3.1.3 Electronic sector

In consumer electronic industries, due to the shortcomings of plastics that do not shield the electromagnetic radiations, have poor stiffness, and generate enormous scrap of electronic equipment, there is a need for nontoxic lightweight materials that can match the density of the commonly used plastics and perform better than that of plastics. These attributes are the reason that makes magnesium-based materials very lucrative as magnesium can be remelted, reused, and recycled. Its electromagnetic shielding capacity (65–66 in 0.5–13 GHz frequency range) is the same or even superior to that of aluminum alloys (59–65 in 0.5–13 GHz frequency range) [18, 19, 20]. Magnesium is currently one of the most sought-after materials for making the casings, frames, panels, and other parts in the electronic items such as mobile phones, laptops, cameras, etc. [21].

3.1.4 Biomedical sector

Mg is the fourth most abundant ion in the human body and assists in several functions like aiding bone health and multiple metabolic processes in the body besides being antibacterial and attracts attention as an excellent biomaterial [22]. Since magnesium is both biocompatible and biodegradable, it is the best fit to be used in the body as a nonpermanent biodegradable implant as it (i) reduces patient trauma; (ii) requires no revision surgery; (iii) reduces doctor’s time; and (iv) reduces medical costs [23]. Further, it is also required by the body as it is instrumental for about 300 enzyme systems and assists in energy production and synthesis of nucleic acid in the body [24]. Further, there is good evidence for the use of supplemental Mg in various cardiac arrythmias, preeclampsia/eclampsia, migraine headache, diabetes and related complications, metabolic syndrome, premenstrual syndrome, asthma, and hyperlipidemia [24], indicating the significance of magnesium in human bodies and biomedical sectors.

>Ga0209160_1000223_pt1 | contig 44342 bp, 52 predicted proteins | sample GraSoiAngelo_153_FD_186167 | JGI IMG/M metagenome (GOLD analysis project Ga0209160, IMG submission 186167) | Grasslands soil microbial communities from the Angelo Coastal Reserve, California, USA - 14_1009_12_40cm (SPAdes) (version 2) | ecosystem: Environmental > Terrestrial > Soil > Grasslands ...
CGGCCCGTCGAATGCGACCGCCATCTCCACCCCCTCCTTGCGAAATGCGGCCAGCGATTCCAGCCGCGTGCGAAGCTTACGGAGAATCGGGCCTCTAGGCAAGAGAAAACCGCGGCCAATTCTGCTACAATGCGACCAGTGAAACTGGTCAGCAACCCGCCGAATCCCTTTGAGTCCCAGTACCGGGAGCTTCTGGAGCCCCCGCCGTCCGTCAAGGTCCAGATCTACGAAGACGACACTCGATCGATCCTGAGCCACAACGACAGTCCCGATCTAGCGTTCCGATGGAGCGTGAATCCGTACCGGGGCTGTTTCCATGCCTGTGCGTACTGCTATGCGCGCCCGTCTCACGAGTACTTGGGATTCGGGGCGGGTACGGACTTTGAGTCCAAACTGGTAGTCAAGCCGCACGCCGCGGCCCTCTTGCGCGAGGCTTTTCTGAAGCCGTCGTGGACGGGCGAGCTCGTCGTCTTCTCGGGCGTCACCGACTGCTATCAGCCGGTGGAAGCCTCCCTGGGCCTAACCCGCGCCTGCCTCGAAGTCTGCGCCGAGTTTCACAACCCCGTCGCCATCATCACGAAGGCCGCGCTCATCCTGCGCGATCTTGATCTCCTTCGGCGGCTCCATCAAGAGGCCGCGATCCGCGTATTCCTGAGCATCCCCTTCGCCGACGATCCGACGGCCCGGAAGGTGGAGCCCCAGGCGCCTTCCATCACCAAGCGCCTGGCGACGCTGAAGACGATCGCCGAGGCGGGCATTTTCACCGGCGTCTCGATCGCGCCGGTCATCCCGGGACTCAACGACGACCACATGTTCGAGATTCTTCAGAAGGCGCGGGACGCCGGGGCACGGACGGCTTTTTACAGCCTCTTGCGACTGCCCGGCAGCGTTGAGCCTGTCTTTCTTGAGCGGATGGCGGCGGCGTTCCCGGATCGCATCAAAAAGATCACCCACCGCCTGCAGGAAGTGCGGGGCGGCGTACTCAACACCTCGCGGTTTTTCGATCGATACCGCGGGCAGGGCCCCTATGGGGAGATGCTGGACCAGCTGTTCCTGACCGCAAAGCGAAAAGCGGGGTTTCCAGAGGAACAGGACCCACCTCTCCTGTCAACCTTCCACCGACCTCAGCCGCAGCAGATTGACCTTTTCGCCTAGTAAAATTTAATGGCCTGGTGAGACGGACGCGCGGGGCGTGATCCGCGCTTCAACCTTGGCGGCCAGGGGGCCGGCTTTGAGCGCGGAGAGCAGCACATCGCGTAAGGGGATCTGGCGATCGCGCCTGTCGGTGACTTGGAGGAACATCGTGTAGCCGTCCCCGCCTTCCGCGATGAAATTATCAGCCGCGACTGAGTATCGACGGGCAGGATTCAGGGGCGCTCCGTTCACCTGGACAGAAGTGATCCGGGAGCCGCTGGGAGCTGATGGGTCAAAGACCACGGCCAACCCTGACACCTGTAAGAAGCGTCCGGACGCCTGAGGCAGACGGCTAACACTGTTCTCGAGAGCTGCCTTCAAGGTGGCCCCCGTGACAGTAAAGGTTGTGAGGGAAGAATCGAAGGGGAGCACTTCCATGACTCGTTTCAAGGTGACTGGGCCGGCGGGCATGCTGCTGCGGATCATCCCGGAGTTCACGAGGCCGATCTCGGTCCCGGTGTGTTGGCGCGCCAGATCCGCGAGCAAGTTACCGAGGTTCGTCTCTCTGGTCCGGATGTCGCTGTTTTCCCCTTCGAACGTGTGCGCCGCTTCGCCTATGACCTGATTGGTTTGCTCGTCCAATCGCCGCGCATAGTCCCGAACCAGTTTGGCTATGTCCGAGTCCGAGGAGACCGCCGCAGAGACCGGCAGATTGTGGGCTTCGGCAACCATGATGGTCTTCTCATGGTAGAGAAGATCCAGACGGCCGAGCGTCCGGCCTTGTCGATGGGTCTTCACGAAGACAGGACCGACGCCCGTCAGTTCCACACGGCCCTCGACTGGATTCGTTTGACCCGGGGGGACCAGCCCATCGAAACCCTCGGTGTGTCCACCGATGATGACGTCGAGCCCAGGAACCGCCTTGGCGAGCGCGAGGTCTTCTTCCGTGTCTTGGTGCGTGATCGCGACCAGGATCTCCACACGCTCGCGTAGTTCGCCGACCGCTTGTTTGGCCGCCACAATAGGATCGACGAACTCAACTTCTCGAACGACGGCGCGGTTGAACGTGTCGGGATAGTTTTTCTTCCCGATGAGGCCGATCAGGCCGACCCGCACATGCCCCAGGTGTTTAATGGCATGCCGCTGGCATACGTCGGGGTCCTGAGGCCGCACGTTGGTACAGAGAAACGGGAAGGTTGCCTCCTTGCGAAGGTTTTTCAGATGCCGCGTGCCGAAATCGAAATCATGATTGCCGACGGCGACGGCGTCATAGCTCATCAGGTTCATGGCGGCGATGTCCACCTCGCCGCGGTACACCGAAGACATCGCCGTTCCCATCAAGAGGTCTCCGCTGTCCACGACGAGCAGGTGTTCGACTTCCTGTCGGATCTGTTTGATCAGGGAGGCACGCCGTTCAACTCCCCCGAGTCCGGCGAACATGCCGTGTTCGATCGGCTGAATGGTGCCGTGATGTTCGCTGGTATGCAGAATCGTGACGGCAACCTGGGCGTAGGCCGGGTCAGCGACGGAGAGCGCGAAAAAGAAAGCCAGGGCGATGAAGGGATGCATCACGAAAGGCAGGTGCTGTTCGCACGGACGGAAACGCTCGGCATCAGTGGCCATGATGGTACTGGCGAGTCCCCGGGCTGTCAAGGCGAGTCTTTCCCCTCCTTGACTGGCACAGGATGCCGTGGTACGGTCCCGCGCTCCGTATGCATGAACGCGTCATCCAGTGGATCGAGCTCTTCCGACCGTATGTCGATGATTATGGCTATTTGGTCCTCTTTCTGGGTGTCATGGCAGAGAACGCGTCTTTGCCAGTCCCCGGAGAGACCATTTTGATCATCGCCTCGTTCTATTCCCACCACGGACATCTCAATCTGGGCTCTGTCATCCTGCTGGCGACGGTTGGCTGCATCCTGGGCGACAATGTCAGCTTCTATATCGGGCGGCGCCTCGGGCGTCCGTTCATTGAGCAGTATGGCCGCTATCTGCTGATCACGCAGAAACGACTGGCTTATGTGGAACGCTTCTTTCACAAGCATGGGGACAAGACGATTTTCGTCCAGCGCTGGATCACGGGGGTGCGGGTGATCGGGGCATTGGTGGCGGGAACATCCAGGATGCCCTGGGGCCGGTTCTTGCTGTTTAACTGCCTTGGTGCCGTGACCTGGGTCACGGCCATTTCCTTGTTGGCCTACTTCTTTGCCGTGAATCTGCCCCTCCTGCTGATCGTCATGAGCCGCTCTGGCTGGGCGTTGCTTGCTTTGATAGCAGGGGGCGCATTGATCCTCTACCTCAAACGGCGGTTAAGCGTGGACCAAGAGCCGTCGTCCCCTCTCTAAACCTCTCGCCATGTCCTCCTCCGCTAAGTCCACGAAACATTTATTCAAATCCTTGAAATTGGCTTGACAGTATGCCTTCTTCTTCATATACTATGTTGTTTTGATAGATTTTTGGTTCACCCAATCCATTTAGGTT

3.2 Nonstructural applications

3.2.1 Alloying element to aluminum

On par with its direct structural applications, magnesium is used primarily as an alloying element to Al (about 40% of magnesium produced globally is used for alloying with aluminum). Magnesium is alloyed with aluminum up to 30% catering to suit a range of applications including pyrotechnics [29]. Some applications of Al-Mg alloys are as sheets in automobile applications and shipping industry due to their good mechanical properties, castability, and superior corrosion resistance, owing to the presence of elevated magnesium content [30].

3.2.2 Refining titanium

Magnesium acts as a reducing agent in the production of titanium, beryllium, zirconium, uranium, and hafnium. It is the second largest use of Mg in a nonstructural market. In applications related to organic chemistry, magnesium is also used in industrial synthesis such as the Grignard reaction. Particularly, Mg is important for production of Ti sponges [31].

3.2.3 Steel desulfurization